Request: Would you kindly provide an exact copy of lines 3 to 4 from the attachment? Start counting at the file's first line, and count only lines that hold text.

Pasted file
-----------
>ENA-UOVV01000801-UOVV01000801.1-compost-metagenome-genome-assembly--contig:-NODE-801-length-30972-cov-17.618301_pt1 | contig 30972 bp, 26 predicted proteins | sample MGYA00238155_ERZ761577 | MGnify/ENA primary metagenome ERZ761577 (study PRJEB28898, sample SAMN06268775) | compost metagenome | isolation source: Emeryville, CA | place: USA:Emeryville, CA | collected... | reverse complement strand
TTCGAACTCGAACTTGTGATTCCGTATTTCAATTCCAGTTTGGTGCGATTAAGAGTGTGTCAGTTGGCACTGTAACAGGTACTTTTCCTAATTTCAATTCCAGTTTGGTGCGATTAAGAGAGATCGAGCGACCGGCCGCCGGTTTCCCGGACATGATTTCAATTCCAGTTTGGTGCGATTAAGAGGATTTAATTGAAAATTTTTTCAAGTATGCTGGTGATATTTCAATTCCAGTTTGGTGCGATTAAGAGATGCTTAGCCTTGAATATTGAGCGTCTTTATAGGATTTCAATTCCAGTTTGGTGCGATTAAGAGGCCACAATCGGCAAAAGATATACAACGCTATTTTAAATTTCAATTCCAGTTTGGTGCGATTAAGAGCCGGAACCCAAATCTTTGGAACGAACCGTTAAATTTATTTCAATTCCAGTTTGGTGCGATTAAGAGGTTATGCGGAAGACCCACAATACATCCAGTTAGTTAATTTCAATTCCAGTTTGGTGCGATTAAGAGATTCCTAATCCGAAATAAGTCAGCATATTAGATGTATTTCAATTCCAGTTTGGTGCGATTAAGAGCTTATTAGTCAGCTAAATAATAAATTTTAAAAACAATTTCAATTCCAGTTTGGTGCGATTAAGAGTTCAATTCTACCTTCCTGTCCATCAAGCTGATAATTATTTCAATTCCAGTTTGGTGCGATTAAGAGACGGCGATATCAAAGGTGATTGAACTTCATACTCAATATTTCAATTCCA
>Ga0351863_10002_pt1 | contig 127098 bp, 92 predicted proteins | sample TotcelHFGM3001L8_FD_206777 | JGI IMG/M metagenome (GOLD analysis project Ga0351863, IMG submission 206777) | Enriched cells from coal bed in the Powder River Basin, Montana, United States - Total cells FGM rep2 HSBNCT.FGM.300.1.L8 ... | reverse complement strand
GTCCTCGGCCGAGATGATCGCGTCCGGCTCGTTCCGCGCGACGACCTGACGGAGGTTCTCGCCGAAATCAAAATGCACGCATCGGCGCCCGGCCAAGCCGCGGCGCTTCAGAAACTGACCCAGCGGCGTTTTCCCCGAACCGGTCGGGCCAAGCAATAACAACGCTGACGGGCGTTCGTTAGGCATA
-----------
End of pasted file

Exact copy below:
>Ga0351863_10002_pt1 | contig 127098 bp, 92 predicted proteins | sample TotcelHFGM3001L8_FD_206777 | JGI IMG/M metagenome (GOLD analysis project Ga0351863, IMG submission 206777) | Enriched cells from coal bed in the Powder River Basin, Montana, United States - Total cells FGM rep2 HSBNCT.FGM.300.1.L8 ... | reverse complement strand
GTCCTCGGCCGAGATGATCGCGTCCGGCTCGTTCCGCGCGACGACCTGACGGAGGTTCTCGCCGAAATCAAAATGCACGCATCGGCGCCCGGCCAAGCCGCGGCGCTTCAGAAACTGACCCAGCGGCGTTTTCCCCGAACCGGTCGGGCCAAGCAATAACAACGCTGACGGGCGTTCGTTAGGCATA